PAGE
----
The castle itself has no historical value. It had been rebuilt several times over the years, the roof structure was in extremely poor condition and the interior was utterly banal. Therefore, the choice was made to dismantle the castle completely and to start almost from scratch during the design process.
The client wanted the castle to be luxurious. Therefore, a modern design was sought that would still radiate a certain ‘classical’ chic.
Even when entering the chateau, details point to the modern approach, such as at the beginning of the monumental staircase in blue stone. In the entrance hall, one of the support columns was incorporated into a curved pillar, the shape of which is reflected in the natural stone floor. From the hall, the living quarters, the client’s office and the kitchen can be reached through monumental double doors. A great deal of attention was paid to the details, both in the door frames and the handles, which were inspired by Art Deco forms. These forms seemed to me to be very suitable as inspiration because they combine a clear, stylised and therefore modern language of form with great decorative freedom, and give the whole a ‘classic’ look. A slightly curved profile in the stucco ceiling, almost invisible to the eye, hides the air circulation system.
The client’s office is located at the front of the building, and has a built-in library that flows over into wooden
panelling. The eye-catcher is the ceiling, in which a stucco dome floats, covered with silver leaf.
The dome structure is intended to form a reflection shield for the light fitting that will hang below it. Silver leaf is also found in the toilet on the ground floor, where it covers a narrow niche so that it literally ‘sucks in’ the light.
Opposite the toilet, a staircase leads to the basement. Here, extra care was taken to finish the profiles of the natural stone steps. Polished sections alternate with rougher, thickened sections. One of the vaulted cellar rooms houses the jacuzzis, covered with Venetian mosaic tiles. The curved niche above the baths reflects the rounded arch of the door on the other side of the room. This door opens onto a corridor that leads to the sauna and the shower room. The basement also houses a fitness room and a large technology room.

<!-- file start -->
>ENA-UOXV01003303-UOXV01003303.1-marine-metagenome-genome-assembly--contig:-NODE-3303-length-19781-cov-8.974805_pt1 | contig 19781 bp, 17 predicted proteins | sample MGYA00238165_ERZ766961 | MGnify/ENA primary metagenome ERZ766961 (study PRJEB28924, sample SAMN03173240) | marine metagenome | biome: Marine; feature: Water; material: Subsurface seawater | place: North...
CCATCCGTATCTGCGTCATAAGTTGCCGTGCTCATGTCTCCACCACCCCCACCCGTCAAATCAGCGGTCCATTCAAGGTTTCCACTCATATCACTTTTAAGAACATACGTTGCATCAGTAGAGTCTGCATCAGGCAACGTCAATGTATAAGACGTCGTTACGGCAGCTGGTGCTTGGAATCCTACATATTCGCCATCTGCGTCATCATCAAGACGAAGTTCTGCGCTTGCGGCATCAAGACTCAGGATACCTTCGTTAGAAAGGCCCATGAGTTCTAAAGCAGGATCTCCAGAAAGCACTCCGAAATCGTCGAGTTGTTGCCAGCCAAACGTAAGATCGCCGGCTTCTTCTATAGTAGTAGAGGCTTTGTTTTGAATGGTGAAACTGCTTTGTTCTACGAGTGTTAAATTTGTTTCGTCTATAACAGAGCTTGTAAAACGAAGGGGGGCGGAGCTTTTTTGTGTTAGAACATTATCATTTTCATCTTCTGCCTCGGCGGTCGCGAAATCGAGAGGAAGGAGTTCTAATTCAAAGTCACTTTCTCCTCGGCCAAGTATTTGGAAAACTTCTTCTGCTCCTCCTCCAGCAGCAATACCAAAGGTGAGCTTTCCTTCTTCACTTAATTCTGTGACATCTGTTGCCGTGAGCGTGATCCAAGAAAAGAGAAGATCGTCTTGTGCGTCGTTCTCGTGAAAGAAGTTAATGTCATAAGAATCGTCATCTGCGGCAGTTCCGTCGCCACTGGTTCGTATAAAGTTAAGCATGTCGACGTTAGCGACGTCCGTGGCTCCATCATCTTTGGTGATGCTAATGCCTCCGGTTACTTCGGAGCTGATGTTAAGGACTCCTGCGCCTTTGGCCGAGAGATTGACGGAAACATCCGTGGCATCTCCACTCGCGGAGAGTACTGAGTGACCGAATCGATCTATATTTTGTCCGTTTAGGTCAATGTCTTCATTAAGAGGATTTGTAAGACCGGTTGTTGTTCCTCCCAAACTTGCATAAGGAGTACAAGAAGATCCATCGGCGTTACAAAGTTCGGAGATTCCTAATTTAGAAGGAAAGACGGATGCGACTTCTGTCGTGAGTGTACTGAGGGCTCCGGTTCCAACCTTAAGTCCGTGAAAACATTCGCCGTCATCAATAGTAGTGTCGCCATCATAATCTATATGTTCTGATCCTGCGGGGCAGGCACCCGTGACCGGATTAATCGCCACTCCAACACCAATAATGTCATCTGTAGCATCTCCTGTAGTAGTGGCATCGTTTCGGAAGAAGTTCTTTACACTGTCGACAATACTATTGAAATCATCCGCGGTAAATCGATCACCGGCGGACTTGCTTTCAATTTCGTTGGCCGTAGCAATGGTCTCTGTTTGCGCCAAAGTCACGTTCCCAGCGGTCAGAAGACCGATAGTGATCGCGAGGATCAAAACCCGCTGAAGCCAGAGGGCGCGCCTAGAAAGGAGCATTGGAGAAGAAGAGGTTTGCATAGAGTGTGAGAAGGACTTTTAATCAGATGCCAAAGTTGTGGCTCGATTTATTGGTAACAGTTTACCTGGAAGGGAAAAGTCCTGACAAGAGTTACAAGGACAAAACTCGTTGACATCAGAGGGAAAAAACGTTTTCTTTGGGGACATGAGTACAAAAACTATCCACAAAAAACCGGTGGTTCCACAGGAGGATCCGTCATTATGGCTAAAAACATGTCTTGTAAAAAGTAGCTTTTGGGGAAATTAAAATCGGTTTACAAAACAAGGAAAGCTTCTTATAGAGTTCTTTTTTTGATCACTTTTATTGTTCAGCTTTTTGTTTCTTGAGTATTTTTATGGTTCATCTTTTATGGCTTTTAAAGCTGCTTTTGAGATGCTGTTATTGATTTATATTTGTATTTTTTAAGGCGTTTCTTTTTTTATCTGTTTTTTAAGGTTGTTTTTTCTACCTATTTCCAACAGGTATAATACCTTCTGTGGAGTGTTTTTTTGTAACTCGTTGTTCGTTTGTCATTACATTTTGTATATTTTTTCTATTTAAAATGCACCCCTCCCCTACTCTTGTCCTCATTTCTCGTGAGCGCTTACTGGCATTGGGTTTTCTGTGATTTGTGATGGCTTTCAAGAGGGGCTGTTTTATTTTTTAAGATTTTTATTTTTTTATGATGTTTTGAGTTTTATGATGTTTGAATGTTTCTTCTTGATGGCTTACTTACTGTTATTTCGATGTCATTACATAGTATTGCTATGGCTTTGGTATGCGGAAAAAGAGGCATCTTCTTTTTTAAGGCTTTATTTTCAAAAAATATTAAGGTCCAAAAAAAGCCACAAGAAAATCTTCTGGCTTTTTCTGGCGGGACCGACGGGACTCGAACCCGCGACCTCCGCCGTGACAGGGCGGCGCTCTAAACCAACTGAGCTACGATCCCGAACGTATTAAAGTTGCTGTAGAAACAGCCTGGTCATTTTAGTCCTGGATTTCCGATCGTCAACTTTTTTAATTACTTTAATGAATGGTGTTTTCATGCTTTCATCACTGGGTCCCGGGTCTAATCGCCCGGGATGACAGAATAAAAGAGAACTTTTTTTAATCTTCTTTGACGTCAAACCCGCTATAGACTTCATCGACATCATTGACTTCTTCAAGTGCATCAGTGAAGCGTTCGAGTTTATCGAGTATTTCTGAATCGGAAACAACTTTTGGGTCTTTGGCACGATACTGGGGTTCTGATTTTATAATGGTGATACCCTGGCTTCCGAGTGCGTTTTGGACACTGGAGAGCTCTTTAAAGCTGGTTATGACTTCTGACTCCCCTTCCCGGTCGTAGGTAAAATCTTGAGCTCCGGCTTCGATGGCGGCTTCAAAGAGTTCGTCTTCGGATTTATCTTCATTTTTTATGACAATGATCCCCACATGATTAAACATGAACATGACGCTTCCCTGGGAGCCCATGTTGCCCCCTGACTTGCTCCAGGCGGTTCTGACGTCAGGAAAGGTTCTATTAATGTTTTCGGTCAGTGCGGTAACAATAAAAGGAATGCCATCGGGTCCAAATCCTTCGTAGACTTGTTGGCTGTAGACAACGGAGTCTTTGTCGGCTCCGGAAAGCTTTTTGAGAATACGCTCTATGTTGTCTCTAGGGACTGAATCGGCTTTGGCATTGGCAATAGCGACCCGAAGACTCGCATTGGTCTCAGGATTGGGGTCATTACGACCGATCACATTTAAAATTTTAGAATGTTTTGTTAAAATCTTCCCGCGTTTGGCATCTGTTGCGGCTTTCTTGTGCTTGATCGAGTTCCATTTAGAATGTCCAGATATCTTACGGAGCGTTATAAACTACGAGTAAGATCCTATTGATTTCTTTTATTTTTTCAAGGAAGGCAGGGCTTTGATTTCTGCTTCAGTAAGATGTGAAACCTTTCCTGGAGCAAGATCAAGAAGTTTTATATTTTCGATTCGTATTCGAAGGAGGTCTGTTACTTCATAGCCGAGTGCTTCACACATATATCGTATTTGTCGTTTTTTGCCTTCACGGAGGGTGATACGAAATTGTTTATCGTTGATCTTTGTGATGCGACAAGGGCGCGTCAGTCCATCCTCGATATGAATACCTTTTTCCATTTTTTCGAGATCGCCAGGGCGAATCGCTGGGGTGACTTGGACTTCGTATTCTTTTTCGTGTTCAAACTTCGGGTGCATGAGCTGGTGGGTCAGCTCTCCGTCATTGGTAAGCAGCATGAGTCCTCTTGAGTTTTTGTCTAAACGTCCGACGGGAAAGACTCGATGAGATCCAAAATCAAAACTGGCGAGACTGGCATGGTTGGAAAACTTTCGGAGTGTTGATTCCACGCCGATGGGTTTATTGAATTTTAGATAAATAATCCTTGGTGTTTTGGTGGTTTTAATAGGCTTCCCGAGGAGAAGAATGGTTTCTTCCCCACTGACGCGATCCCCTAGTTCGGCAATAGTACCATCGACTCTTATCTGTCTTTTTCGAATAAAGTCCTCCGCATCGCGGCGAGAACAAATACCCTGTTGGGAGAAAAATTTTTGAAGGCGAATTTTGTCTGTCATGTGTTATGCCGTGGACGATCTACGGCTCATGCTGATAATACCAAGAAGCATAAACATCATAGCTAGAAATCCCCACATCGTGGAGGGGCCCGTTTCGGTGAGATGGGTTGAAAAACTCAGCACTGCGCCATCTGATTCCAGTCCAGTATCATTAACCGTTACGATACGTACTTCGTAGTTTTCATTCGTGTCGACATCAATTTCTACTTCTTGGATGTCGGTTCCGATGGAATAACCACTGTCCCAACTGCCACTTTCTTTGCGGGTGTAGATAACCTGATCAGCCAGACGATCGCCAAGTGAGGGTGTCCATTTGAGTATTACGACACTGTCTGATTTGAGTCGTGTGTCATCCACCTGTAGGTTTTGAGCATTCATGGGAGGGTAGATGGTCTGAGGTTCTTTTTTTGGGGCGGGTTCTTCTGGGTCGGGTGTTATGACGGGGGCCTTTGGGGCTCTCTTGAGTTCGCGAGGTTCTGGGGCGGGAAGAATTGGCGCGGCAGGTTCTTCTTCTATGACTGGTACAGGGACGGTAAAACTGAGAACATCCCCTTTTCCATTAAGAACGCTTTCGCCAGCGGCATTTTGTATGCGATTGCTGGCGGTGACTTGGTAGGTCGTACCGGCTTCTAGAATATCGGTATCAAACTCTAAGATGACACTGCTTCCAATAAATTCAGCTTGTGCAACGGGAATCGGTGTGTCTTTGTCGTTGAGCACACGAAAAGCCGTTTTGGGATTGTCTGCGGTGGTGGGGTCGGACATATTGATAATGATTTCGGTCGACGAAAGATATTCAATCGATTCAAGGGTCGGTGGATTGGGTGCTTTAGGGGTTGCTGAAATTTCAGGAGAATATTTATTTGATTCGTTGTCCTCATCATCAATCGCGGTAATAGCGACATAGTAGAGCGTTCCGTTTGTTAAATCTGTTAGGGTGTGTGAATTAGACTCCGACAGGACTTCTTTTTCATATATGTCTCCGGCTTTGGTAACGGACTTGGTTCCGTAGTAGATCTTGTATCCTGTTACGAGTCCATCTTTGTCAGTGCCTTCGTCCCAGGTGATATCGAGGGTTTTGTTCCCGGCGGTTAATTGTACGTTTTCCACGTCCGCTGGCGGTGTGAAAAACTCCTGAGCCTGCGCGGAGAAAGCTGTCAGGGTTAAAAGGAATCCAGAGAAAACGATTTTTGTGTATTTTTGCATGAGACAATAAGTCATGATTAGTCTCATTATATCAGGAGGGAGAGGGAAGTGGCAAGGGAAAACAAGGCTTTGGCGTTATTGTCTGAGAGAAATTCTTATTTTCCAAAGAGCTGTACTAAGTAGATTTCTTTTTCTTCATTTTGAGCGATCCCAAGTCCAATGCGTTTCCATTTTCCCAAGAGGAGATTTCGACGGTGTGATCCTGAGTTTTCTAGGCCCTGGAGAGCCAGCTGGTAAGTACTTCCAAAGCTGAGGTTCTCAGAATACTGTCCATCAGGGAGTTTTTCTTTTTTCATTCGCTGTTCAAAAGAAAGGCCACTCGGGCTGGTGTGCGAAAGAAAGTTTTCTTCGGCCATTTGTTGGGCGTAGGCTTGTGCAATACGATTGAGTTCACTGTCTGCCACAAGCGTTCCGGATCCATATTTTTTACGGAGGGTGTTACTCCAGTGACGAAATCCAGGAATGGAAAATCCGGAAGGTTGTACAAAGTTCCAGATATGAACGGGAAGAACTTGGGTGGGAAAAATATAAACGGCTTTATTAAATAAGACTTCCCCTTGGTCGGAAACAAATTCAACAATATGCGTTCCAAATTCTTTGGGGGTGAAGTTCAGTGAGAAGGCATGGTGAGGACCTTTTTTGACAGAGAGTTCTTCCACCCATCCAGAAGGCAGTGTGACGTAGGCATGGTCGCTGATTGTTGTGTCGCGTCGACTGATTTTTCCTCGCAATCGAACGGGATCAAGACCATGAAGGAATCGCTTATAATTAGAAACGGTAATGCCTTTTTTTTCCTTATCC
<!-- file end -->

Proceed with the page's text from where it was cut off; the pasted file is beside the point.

Again on the ground floor, the big challenge was probably the dining room, an elongated space with a central fireplace mantelpiece. Large fireplaces have a tendency to come across as unwieldy, which would be inappropriate in this precarious building. However, with minimal interventions it is possible to refine an unwieldy form. For example, the corners of the mantelpiece were removed by adding a concave profile. In the same spirit, the ceiling mullions were designed, again inspired by Art Deco motifs. A staircase hall leads to the upper floors. Here, too, great care was taken with the detailing of the
profiles of the floating steps. The stairs leading from the first floor to the attic were also given a special design. In the attic, they end in a wooden footbridge that seems to be lying loose in the space.
On the first floor, a corridor leads to the parents’ sleeping quarters. At the back, one of the few original parts of the castle can be seen, the castle tower. The tower was emphasised by pulling it away from the modern renovation.
On the first floor are the bedrooms – of the parents, the children and any guests. They all have separate bathrooms. In one of the bathrooms, a technical solution was combined with a practical one. The glass wall separating the shower in one of the guest rooms from the bathroom needed to be reinforced. The reinforcement was at the same time turned into a rack for hanging bath towels. In the attic, almost all structural elements were hidden. The original beams had no historical value and had to be replaced. In a few places, the memory of the old beam structure was preserved. Furthermore, a complex structure of supporting structures was designed to divide up the space. There is an access to the tower from the attic. The ceiling of the tower room was lifted a little so that a floating floor was created in the actual tower room, situated above it. From the tower room, the roof terrace can be reached, which was incorporated into the French mansard roof.
PROJECT: OMMERSTEIN CASTLE
PROJECT MANAGEMENT: SIMONI | JENNEN
CREDITS PHOTO: © Vittorio Simoni